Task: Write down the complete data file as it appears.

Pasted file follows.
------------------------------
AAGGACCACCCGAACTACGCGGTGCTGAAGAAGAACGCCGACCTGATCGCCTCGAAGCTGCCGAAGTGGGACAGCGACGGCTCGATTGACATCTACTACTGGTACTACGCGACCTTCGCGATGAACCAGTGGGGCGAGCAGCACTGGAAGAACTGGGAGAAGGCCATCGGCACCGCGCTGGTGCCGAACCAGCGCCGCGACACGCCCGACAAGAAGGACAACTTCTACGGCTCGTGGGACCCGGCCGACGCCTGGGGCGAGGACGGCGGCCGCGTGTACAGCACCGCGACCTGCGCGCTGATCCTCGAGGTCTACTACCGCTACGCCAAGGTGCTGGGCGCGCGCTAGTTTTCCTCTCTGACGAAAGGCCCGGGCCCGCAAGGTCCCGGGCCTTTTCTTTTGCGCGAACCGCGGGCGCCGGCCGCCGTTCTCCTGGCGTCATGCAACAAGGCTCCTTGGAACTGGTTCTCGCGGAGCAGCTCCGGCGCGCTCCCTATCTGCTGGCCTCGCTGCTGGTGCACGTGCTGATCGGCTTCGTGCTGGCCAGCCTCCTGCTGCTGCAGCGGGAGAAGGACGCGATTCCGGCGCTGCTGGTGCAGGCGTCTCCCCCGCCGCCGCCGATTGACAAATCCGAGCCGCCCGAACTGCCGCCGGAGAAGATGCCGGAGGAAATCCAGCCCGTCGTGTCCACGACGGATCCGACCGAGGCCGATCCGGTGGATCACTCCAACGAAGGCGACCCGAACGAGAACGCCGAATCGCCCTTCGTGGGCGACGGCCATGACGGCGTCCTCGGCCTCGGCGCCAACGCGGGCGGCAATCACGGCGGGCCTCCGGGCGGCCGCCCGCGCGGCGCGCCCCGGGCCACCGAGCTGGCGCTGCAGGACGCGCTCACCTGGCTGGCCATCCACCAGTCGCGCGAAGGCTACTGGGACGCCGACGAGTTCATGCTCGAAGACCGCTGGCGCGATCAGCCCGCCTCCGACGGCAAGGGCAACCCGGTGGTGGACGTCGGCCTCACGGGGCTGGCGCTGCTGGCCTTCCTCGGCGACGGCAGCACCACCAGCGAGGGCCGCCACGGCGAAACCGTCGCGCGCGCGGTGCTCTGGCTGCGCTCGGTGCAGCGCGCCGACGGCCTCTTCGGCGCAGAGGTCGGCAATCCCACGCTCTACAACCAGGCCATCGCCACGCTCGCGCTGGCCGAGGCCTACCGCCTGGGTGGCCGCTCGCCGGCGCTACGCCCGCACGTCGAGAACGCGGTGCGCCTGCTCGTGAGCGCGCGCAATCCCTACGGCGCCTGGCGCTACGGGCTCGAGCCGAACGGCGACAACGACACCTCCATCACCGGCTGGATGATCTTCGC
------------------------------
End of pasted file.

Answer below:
AAGGACCACCCGAACTACGCGGTGCTGAAGAAGAACGCCGACCTGATCGCCTCGAAGCTGCCGAAGTGGGACAGCGACGGCTCGATTGACATCTACTACTGGTACTACGCGACCTTCGCGATGAACCAGTGGGGCGAGCAGCACTGGAAGAACTGGGAGAAGGCCATCGGCACCGCGCTGGTGCCGAACCAGCGCCGCGACACGCCCGACAAGAAGGACAACTTCTACGGCTCGTGGGACCCGGCCGACGCCTGGGGCGAGGACGGCGGCCGCGTGTACAGCACCGCGACCTGCGCGCTGATCCTCGAGGTCTACTACCGCTACGCCAAGGTGCTGGGCGCGCGCTAGTTTTCCTCTCTGACGAAAGGCCCGGGCCCGCAAGGTCCCGGGCCTTTTCTTTTGCGCGAACCGCGGGCGCCGGCCGCCGTTCTCCTGGCGTCATGCAACAAGGCTCCTTGGAACTGGTTCTCGCGGAGCAGCTCCGGCGCGCTCCCTATCTGCTGGCCTCGCTGCTGGTGCACGTGCTGATCGGCTTCGTGCTGGCCAGCCTCCTGCTGCTGCAGCGGGAGAAGGACGCGATTCCGGCGCTGCTGGTGCAGGCGTCTCCCCCGCCGCCGCCGATTGACAAATCCGAGCCGCCCGAACTGCCGCCGGAGAAGATGCCGGAGGAAATCCAGCCCGTCGTGTCCACGACGGATCCGACCGAGGCCGATCCGGTGGATCACTCCAACGAAGGCGACCCGAACGAGAACGCCGAATCGCCCTTCGTGGGCGACGGCCATGACGGCGTCCTCGGCCTCGGCGCCAACGCGGGCGGCAATCACGGCGGGCCTCCGGGCGGCCGCCCGCGCGGCGCGCCCCGGGCCACCGAGCTGGCGCTGCAGGACGCGCTCACCTGGCTGGCCATCCACCAGTCGCGCGAAGGCTACTGGGACGCCGACGAGTTCATGCTCGAAGACCGCTGGCGCGATCAGCCCGCCTCCGACGGCAAGGGCAACCCGGTGGTGGACGTCGGCCTCACGGGGCTGGCGCTGCTGGCCTTCCTCGGCGACGGCAGCACCACCAGCGAGGGCCGCCACGGCGAAACCGTCGCGCGCGCGGTGCTCTGGCTGCGCTCGGTGCAGCGCGCCGACGGCCTCTTCGGCGCAGAGGTCGGCAATCCCACGCTCTACAACCAGGCCATCGCCACGCTCGCGCTGGCCGAGGCCTACCGCCTGGGTGGCCGCTCGCCGGCGCTACGCCCGCACGTCGAGAACGCGGTGCGCCTGCTCGTGAGCGCGCGCAATCCCTACGGCGCCTGGCGCTACGGGCTCGAGCCGAACGGCGACAACGACACCTCCATCACCGGCTGGATGATCTTCGC